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Back to Communitas Alumni Newsletter Index Vol. 1 Issue 1

Rising Star Shine from Arthur Avenue to Armonk










rising Star Shines from Arthur Avenue to Armonk
 

Evelyn Fetridge, a Ph.D. candidate in biology, talks as easily about the collapse of bee colonies and endosymbiotic bacteria as she does about a recent lunch at Arthur Avenue’s trattoria Zero Otto nove. Fetridge is livelier and more engaging than one might expect of someone who spends much of their time with bugs.  Her casual demeanor, however, belies a seriously erudite mind and ambitious spirit.

She is, after all, a Clare Boothe Luce Fellow and a rising star within the Graduate School of Arts and Sciences (GSAS).

A native of Westchester County, N.Y., Fetridge received her B.A. in environmental biology from Columbia University in 2000.  After graduating, she worked for three years with the natural resources group in New York City’s Parks and Recreation Department, where she monitored bird populations at local restoration sites.  She also worked briefly with developmentally challenged teenagers at Bronxville High School.

Fetridge knew, however, that she wanted to continue her studies and soon set her sights on Fordham University. According to Fetridge, the decision to pursue her master’s degree in biological sciences at Fordham boiled down to two things: the chance to study with renowned insect ecologist Gail Langellotto, Ph.D., and the University’s Calder Center, a 113-acre biological field station in Armonk, N.Y., which Fetridge calls “a nice incubator” for ecological research and environmental education.

Under Langellotto—and, later, with Gordon R. Plague, Ph.D., assistant professor of evolutionary biology—Fetridge studied the community dynamics of bees in suburban ecosystems and quickly made a name for herself within the department.

Within her first two semesters, she won Fordham’s Matteo Ricci Summer Fellowship and, the following spring, received honorable mention for the National Science Foundation Graduate Research Fellowship.  She was awarded the Clare Boothe Luce Fellowship, a two-year fellowship for outstanding women pursuing graduate degrees in biological sciences, for 2005 and 2006.

Also in 2006, Fetridge traveled to Curitiba, Brazil, to take part in the United Nations’ Development Program’s Equator Initiative, a partnership of international organizations and groups, including Fordham University and the Convention on Biological Diversity, designed to facilitate sustainable communities in developing countries within the equatorial belt.

Fetridge credits Fordham, which is in partnership with the UNDP, for giving her the opportunity to experience firsthand how to rally international organizations and groups behind a common cause.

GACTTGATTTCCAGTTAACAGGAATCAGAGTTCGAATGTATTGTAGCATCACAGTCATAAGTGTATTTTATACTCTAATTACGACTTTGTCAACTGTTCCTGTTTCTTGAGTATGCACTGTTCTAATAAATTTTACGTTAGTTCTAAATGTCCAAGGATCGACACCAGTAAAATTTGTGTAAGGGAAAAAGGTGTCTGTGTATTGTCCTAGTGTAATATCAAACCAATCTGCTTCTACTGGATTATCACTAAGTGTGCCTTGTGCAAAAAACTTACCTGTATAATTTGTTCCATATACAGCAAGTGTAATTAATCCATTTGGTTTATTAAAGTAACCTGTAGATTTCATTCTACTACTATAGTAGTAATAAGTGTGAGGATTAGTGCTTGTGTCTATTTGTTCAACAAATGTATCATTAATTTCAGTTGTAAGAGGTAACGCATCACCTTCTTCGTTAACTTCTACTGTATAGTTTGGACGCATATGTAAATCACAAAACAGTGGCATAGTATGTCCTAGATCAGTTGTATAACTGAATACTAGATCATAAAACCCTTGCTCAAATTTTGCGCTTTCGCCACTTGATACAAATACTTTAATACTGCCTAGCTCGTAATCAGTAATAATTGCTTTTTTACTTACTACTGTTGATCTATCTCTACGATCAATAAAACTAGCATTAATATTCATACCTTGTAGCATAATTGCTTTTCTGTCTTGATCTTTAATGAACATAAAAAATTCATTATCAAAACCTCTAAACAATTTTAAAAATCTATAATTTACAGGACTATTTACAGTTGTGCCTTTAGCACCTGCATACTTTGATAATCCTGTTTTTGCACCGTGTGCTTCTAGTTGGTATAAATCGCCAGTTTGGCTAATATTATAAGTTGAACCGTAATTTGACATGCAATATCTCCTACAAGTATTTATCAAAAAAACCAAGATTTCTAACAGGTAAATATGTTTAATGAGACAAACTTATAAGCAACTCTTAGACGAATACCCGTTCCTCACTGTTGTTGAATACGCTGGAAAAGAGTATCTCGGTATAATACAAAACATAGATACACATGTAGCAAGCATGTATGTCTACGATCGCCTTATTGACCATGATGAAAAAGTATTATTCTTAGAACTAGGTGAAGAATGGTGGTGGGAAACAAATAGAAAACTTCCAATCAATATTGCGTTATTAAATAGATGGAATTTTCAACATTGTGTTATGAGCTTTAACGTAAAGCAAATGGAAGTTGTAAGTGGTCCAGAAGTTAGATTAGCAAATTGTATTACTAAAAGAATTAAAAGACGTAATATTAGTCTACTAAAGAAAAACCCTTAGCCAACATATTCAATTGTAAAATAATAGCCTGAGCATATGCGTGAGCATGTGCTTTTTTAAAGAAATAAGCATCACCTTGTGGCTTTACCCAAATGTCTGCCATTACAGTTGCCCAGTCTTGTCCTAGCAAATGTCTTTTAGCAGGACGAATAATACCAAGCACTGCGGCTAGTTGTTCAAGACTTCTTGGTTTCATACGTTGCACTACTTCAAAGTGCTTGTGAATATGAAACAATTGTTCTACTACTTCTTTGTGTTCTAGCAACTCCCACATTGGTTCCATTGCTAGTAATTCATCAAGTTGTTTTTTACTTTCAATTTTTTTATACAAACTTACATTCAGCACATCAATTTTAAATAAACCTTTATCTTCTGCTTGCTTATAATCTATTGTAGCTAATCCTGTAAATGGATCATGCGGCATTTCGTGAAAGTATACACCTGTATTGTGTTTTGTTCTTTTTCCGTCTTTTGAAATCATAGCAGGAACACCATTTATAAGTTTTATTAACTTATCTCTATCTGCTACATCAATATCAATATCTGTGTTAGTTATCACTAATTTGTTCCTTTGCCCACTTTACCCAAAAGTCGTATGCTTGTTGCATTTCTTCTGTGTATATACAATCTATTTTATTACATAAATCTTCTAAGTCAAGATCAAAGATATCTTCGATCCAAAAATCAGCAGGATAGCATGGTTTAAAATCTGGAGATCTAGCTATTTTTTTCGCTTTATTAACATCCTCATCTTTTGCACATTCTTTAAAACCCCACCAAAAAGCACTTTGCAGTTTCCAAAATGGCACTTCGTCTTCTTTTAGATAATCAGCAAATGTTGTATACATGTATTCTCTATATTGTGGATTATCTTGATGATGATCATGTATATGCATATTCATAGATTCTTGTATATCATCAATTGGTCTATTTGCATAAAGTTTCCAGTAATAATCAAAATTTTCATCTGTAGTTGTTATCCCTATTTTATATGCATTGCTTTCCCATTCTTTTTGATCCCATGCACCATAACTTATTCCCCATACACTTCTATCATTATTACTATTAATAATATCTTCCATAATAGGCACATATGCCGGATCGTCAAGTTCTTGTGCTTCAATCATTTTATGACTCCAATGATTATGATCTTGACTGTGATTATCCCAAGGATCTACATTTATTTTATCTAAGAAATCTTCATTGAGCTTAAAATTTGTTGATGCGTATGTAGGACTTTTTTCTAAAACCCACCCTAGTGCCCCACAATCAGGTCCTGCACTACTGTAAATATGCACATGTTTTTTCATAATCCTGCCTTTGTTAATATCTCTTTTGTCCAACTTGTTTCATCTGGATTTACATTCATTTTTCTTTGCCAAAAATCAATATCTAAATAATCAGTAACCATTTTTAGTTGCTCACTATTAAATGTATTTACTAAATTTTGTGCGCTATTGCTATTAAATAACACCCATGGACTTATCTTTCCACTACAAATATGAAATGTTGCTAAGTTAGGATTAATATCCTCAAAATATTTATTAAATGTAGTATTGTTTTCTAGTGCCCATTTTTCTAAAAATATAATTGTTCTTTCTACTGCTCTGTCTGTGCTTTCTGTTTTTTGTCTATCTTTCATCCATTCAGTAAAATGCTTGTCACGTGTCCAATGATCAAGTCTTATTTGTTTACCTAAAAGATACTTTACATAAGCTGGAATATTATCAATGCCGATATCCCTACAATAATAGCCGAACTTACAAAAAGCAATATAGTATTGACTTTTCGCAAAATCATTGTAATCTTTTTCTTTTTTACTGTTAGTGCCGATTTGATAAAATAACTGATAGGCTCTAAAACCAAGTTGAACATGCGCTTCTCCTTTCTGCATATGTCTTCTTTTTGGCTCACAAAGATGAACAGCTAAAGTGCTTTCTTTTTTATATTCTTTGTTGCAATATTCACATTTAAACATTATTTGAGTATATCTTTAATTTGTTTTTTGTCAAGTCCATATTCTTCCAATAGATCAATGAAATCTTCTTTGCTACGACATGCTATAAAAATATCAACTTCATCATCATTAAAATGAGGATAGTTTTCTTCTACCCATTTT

“The experience was really invaluable,” she said.  “Not only did I get to experience a new country, but I also gained insight into the U.N.’s processes and what it is doing to look after the environment.”

More recently, she was invited to join the GSAS Academic Affairs Committee to evaluate proposed degree and certificate programs.  Fetridge said the committee taught her a great deal about the inner workings of a university and what a career in academia would be like.

“I learned how much goes into putting [new] programs together and how to evaluate what their worth is to the university—how they will benefit the department or how they will not.”
 
Currently, she is a teacher’s assistant with J. Alan Clark, shouldering a chunk of the teaching duties for his prerequisite lab course in biological concepts.  She said she’s taken to teaching at a collegiate level.  “I enjoy making difficult concepts clear,” she explained.  “Plus, it’s nice to interact with people.”

This interaction, according to Fetridge, is a welcome reprieve, as she gets deeper into her doctoral research on endosymbiotic bacteria—unique organisms that live within the body or cells of another organism and are capable of rearranging their DNA sequences.  Using Escheria Coli (E. Coli) as a model organism, she hopes to find out whether or not genome rearrangement helps organisms adapt quicker to different circumstances or if endosymbiotic bacteria is primarily parasitic in nature.

In the meantime, she’s in no hurry to decide her future away from Fordham’s GSAS and the Calder Center.  Her experiences at Fordham have already given her a good sense of what lies ahead, she said.

“I’ll probably keep doing what I’ve been doing,” she said of her impressive tenure at Fordham.  “And let that lead me to the right place.” 

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